Dr. Gudgel: Yeah.

Jim: (laughs).

Dr. Gudgel: You know, that what you just said, Jim, is so true. I mean, a lot of it is connected to what they’re thinking, compatibility. And, “We need figure out if we’re compatible or not.” You don’t buy a car without checking it out, right? So, we need to take this thing for a drive. And they begin the relationship oftentimes that way in terms of living together. So-

Jim: Speak to the fear issue though, I mentioned. I, uh, it seems like we inject a lot of fear into our Christian children about do’s and don’ts. And, “If you do that, you know, you’re gonna get this.” And I mean, I think generally the, they can be a very fearful group of people rather than a positive group of people that are fearless.

Dr. Gudgel: Yeah. And, and I think part of the fear is what they see in our world, and what they see in other relationships. Uh, kids that they are friends with, other students, whoever, um, their parents got divorced. Or they’ve been around the home and seen them yelling at each other, or whatever, and the home was just a terrible place to be. And they don’t wanna go down that road. So, you know-

Jim: Yeah.

Dr. Gudgel: … one of the thing they think they can do then is to prevent that from happening is by living together and checking each other out.

Jim: And it’s really, it’s unhealthy. And we’ll get to all that data soon. But that is one of five reasons that in your book, Before You Live Together, you talk about. Uh, what are the other four reasons that, uh, people give as to why we need to, you know, test drive?

Dr. Gudgel: Yeah. Absolutely. Well, I think of, uh, compatibility as one. I think of them actually as C’s.

Jim: Okay.

Dr. Gudgel: Okay? So you got compatibility. And now you got the cash, you know? Finances, it’s just a lot cheaper for us to live together, you, instead of [crosstalk]-

Jim: Kinda like roommates.

Dr. Gudgel: Yeah. “Instead of living in two different homes-”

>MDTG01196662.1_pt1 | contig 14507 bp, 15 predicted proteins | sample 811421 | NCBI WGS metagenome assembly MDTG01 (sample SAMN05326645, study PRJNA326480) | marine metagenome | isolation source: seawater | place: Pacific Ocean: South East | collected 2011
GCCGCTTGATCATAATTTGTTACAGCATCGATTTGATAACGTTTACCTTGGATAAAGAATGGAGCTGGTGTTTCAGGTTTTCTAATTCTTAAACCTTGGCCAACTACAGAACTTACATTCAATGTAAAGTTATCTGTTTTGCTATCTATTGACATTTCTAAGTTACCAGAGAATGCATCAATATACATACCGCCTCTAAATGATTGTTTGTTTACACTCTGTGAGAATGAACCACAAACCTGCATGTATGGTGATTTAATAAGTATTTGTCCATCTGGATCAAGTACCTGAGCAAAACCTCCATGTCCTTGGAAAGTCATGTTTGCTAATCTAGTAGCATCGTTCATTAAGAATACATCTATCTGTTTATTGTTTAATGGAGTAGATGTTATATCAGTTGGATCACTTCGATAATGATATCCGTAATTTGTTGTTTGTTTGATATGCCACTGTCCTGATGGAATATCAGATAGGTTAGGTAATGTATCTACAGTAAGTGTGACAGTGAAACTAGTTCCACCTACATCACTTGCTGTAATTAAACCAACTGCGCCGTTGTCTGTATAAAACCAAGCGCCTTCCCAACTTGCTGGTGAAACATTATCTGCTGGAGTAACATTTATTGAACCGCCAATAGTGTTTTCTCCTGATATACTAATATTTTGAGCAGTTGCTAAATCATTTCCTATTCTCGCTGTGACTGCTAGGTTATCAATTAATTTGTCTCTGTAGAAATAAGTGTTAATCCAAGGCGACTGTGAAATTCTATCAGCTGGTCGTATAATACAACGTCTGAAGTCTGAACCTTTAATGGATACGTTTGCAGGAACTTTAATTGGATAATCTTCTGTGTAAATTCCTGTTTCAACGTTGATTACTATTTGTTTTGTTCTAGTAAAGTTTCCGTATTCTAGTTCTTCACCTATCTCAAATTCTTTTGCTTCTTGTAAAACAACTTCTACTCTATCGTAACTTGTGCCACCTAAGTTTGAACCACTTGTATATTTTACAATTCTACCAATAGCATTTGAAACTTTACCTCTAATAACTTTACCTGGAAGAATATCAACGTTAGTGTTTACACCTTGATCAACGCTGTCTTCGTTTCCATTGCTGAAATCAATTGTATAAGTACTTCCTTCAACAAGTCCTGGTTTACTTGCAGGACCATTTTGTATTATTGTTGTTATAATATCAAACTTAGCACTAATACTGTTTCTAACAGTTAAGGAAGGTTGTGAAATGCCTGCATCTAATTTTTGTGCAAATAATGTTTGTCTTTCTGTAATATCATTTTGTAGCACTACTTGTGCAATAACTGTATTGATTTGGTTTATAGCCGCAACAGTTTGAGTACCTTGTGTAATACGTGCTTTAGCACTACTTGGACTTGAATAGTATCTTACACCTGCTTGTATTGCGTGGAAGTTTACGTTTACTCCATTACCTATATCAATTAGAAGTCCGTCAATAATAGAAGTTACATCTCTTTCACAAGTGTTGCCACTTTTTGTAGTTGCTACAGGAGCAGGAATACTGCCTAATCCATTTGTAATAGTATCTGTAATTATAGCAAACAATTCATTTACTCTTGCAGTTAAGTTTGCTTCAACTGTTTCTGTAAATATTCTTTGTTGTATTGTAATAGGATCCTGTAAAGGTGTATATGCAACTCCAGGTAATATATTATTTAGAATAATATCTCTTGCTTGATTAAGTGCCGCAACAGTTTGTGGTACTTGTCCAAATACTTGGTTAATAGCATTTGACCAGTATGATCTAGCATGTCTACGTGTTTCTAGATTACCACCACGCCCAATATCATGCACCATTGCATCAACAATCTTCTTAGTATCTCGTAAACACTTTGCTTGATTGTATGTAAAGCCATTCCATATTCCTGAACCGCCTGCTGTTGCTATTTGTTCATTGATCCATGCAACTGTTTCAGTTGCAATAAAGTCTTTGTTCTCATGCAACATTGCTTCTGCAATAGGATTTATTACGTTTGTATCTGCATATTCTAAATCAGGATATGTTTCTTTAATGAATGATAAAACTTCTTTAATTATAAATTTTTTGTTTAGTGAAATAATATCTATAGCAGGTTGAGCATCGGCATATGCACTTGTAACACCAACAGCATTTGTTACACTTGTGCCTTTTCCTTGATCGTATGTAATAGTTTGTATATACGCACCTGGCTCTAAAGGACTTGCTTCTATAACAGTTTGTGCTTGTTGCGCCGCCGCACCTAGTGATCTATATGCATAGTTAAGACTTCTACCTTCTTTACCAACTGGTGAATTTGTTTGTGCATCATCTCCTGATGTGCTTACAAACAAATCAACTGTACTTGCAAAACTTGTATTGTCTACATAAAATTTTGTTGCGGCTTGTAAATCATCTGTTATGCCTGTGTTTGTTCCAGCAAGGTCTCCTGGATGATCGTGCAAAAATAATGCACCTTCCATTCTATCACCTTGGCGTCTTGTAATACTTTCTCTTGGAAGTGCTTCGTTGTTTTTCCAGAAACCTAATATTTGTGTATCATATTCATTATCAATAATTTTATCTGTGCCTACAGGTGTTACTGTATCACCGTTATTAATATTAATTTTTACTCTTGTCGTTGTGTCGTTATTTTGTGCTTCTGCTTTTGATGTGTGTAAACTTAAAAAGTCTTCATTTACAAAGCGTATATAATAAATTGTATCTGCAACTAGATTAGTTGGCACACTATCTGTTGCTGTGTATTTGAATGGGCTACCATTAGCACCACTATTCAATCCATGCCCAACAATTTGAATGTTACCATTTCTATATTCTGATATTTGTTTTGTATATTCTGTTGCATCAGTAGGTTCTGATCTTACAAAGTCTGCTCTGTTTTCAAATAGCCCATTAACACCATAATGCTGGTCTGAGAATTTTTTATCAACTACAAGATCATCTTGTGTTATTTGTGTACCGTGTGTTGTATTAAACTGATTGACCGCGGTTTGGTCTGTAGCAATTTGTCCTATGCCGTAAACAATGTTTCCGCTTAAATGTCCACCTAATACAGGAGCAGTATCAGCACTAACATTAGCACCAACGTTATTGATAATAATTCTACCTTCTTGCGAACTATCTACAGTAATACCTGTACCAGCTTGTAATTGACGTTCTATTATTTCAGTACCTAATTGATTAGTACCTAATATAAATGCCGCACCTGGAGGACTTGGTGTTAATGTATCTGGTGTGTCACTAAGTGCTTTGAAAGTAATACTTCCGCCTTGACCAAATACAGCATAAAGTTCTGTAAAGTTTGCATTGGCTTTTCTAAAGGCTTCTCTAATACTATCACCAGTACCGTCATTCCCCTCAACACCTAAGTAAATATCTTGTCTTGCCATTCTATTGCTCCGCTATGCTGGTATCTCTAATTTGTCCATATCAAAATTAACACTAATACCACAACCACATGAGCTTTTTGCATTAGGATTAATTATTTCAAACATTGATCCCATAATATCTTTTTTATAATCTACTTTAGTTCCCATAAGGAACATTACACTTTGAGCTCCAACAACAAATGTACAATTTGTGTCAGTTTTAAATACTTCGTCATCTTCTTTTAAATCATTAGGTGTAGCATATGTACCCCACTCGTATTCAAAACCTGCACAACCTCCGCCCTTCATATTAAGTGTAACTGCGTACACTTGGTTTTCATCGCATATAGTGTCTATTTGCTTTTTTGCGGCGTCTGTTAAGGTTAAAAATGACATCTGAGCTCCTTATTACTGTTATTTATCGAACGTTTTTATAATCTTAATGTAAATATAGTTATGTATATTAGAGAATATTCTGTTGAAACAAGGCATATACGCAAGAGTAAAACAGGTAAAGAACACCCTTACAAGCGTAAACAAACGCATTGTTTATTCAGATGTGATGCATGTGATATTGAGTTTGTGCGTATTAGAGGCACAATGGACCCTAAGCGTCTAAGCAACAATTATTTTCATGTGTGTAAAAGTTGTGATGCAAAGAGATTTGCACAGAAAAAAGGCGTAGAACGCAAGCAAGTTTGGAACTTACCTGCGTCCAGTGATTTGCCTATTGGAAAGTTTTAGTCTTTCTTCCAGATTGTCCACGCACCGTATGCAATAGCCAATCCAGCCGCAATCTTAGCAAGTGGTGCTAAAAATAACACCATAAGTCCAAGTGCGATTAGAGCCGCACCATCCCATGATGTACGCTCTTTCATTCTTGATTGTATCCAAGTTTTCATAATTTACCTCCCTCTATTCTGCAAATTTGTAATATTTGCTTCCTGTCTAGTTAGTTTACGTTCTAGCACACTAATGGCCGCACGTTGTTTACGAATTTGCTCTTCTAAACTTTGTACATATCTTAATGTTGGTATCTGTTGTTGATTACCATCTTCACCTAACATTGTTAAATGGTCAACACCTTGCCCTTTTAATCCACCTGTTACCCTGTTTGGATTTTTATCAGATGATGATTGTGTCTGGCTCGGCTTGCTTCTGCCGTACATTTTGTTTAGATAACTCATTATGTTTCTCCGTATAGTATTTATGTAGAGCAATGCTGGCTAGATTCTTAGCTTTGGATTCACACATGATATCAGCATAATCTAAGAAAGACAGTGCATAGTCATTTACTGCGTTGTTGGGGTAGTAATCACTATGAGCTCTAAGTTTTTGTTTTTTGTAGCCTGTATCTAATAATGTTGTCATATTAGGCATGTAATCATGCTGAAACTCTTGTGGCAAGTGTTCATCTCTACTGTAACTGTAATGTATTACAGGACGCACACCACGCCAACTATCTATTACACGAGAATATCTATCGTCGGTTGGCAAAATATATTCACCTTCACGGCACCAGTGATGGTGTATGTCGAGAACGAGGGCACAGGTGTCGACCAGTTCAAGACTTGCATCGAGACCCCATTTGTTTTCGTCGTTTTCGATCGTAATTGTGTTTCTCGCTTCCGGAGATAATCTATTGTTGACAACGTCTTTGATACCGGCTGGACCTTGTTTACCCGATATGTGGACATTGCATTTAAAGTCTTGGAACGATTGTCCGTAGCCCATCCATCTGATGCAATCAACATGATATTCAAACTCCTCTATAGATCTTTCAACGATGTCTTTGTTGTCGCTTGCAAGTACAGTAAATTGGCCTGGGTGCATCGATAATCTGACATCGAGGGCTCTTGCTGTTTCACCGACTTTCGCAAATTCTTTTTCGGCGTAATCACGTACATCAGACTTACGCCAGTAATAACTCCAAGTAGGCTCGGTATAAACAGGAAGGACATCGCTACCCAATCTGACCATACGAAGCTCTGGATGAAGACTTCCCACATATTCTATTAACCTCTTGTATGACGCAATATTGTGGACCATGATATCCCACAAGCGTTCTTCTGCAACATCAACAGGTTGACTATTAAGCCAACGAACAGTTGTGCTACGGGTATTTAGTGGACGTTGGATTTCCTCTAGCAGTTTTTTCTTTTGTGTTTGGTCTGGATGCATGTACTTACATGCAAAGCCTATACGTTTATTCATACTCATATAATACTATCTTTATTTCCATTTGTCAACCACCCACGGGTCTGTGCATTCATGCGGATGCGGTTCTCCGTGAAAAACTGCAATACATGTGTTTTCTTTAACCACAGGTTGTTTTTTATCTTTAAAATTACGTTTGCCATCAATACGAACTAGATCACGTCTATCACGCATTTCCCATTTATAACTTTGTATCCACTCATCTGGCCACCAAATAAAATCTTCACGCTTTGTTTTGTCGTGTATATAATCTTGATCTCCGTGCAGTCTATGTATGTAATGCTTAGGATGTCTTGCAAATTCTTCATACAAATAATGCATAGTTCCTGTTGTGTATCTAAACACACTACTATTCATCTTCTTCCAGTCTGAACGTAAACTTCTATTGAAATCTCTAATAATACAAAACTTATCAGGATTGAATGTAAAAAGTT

Jim: Split the rent.

Dr. Gudgel: ” … we’d much rather live with each other. Are you-”

Jim: Yeah.

Dr. Gudgel: ” … kidding?” And, and then there’s the companionship factor. Um, you know, God made us to share a relationship. Uh, it’s two are better than one. (laughs). And you can justify anything and put yourself into a living together relationship just out of loneliness. And of course culture today says it’s okay.

Jim: Mm-hmm.

Dr. Gudgel: You know, that’s normative now. It used to be wrong to live together. Now you’re like wrong if you don’t live together. And so culture’s gone that way. And then also I think of, uh, love. “Well, we’re in love. So why not?”

Jim: Right. Well, and in fact, one of the common things would be, “W- What does a piece of paper do to make our love for each other any different?” Speak to that. I mean, there is the government recognition of a union between a man and a woman. But, um, there’s much more to it spiritually. And that’s what we as Christians need to zero in on.

Dr. Gudgel: Yeah. And I think there are a couple ways we can look at that. But one is just, eh, from the biblical perspective, when was a person married? And I always go back to John chapter four, where Jesus met the woman at the well, you remember. And they had that amazing conversation about water and how he could give her something that she didn’t have, and she needed it. And he really serviced that need when he said, “You’ve had five husbands. But the one you’re with now is not your husband.”

Jim: Hmm.

Dr. Gudgel: So she evidently was in some kind of a living together arrangement with another man, a sixth man in this case. And he didn’t recognize it as marriage. So even right there, you’ve got what you’re just talking about is that there’s something more than just living together that constitutes marriage. And of course, in that world, there was the commitment. (laughs). There was-

Jim: Right.

Dr. Gudgel: … the pledge. You know, the signing of the contract, so to speak. The-

Jim: Well-

Dr. Gudgel: … unconditional [crosstalk]-

Jim: … in, it seems to me that God’s heart is about covenant marriage. Um, you know, we don’t talk a lot about that in Christian, uh, community. But it’s not a contract.

Dr. Gudgel: No, it’s-

Jim: I mean, this, eh, that’s what the state gives you is a contract. But what God’s talking about is a commitment, a covenant marriage for life. Until death do us part. That’s what the lord’s heart is for you, correct?